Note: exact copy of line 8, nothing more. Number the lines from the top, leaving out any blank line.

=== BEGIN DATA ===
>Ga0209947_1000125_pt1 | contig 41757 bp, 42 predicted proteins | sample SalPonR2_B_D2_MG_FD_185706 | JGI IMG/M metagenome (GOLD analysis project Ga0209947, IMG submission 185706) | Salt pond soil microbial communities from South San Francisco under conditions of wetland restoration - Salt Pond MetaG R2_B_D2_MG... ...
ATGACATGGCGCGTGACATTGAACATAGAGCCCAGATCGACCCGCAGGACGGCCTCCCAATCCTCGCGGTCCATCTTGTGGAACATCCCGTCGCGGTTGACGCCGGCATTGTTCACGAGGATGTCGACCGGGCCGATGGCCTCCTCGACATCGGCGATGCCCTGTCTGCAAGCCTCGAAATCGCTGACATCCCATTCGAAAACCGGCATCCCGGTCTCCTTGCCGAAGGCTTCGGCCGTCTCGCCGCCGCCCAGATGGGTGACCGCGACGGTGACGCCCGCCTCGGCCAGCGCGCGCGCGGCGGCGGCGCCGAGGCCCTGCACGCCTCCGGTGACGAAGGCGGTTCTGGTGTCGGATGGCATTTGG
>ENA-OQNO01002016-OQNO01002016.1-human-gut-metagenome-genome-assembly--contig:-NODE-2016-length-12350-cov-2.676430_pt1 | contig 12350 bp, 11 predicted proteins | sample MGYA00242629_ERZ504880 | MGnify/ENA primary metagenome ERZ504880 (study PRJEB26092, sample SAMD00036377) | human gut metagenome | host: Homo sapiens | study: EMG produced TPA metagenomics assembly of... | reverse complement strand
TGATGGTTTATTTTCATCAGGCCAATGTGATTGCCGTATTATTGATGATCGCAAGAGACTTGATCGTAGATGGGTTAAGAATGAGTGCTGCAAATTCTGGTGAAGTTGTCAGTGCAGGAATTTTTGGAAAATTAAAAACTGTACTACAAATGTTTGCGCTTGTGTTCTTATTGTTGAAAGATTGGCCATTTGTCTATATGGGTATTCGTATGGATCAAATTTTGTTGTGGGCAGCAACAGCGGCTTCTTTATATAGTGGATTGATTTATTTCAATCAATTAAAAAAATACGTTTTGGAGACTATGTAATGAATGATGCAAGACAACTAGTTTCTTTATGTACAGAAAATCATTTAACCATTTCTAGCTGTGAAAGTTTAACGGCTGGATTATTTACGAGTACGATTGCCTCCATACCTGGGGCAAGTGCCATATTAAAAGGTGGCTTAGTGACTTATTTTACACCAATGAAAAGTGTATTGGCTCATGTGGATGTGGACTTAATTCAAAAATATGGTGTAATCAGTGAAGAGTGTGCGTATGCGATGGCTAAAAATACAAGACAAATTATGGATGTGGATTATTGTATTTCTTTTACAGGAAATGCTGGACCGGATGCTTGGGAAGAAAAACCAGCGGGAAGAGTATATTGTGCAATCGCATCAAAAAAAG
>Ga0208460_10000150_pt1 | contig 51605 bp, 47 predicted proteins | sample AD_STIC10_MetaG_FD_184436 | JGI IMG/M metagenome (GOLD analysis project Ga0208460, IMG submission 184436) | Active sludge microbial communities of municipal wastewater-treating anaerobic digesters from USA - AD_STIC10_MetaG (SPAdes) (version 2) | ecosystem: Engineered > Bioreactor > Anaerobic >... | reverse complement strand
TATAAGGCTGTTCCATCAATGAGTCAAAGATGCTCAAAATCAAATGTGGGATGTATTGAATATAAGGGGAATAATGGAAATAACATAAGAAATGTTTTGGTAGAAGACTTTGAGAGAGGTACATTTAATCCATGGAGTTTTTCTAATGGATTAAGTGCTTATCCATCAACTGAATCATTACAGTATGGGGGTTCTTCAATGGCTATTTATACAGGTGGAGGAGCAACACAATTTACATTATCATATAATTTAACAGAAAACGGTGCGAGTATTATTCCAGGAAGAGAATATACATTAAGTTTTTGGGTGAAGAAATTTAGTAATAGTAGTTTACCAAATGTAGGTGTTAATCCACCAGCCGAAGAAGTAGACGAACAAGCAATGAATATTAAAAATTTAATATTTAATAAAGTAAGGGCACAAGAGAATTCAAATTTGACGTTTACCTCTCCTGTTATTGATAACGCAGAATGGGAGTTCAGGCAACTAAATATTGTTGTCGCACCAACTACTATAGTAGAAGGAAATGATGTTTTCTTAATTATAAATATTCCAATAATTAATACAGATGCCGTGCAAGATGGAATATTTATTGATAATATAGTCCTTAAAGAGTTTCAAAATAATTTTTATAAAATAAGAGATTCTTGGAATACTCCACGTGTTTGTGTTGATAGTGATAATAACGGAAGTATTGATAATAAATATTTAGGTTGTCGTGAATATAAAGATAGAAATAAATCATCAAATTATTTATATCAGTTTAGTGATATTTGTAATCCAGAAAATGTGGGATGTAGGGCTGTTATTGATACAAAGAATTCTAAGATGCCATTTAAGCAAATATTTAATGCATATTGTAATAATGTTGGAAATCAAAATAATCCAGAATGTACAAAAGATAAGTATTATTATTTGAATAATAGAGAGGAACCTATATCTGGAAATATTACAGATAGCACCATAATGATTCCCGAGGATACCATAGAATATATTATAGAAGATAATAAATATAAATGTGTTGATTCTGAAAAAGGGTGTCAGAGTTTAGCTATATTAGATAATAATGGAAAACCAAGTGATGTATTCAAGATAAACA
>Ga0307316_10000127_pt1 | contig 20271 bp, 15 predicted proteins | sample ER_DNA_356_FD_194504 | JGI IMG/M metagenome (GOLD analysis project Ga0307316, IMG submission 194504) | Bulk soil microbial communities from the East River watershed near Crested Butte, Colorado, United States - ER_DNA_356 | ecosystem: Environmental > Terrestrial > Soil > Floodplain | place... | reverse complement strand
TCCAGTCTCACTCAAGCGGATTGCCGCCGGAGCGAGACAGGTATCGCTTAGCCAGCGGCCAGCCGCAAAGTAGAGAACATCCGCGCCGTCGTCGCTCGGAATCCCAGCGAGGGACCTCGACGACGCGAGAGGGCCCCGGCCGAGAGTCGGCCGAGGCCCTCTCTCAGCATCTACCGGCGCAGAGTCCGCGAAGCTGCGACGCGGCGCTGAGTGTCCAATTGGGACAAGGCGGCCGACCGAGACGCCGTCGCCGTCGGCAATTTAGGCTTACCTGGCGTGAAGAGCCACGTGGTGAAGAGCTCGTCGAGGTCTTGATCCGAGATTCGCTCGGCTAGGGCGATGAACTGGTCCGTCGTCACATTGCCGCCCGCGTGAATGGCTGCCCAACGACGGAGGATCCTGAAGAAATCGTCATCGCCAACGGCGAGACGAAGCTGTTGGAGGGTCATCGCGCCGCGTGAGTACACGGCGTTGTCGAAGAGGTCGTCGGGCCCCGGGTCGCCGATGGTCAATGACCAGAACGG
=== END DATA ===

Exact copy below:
TCCAGTCTCACTCAAGCGGATTGCCGCCGGAGCGAGACAGGTATCGCTTAGCCAGCGGCCAGCCGCAAAGTAGAGAACATCCGCGCCGTCGTCGCTCGGAATCCCAGCGAGGGACCTCGACGACGCGAGAGGGCCCCGGCCGAGAGTCGGCCGAGGCCCTCTCTCAGCATCTACCGGCGCAGAGTCCGCGAAGCTGCGACGCGGCGCTGAGTGTCCAATTGGGACAAGGCGGCCGACCGAGACGCCGTCGCCGTCGGCAATTTAGGCTTACCTGGCGTGAAGAGCCACGTGGTGAAGAGCTCGTCGAGGTCTTGATCCGAGATTCGCTCGGCTAGGGCGATGAACTGGTCCGTCGTCACATTGCCGCCCGCGTGAATGGCTGCCCAACGACGGAGGATCCTGAAGAAATCGTCATCGCCAACGGCGAGACGAAGCTGTTGGAGGGTCATCGCGCCGCGTGAGTACACGGCGTTGTCGAAGAGGTCGTCGGGCCCCGGGTCGCCGATGGTCAATGACCAGAACGG